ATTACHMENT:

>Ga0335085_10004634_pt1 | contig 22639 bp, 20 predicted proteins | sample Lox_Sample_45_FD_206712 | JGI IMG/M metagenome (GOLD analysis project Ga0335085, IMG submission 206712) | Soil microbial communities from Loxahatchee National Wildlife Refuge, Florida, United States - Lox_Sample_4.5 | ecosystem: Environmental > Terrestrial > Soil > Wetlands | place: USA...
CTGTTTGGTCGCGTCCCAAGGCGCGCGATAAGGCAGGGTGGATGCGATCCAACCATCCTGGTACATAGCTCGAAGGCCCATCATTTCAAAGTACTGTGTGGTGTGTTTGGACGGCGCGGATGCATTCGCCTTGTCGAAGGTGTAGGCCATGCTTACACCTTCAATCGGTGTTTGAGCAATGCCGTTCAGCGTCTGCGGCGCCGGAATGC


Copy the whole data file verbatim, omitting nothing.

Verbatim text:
>Ga0335085_10004634_pt1 | contig 22639 bp, 20 predicted proteins | sample Lox_Sample_45_FD_206712 | JGI IMG/M metagenome (GOLD analysis project Ga0335085, IMG submission 206712) | Soil microbial communities from Loxahatchee National Wildlife Refuge, Florida, United States - Lox_Sample_4.5 | ecosystem: Environmental > Terrestrial > Soil > Wetlands | place: USA...
CTGTTTGGTCGCGTCCCAAGGCGCGCGATAAGGCAGGGTGGATGCGATCCAACCATCCTGGTACATAGCTCGAAGGCCCATCATTTCAAAGTACTGTGTGGTGTGTTTGGACGGCGCGGATGCATTCGCCTTGTCGAAGGTGTAGGCCATGCTTACACCTTCAATCGGTGTTTGAGCAATGCCGTTCAGCGTCTGCGGCGCCGGAATGC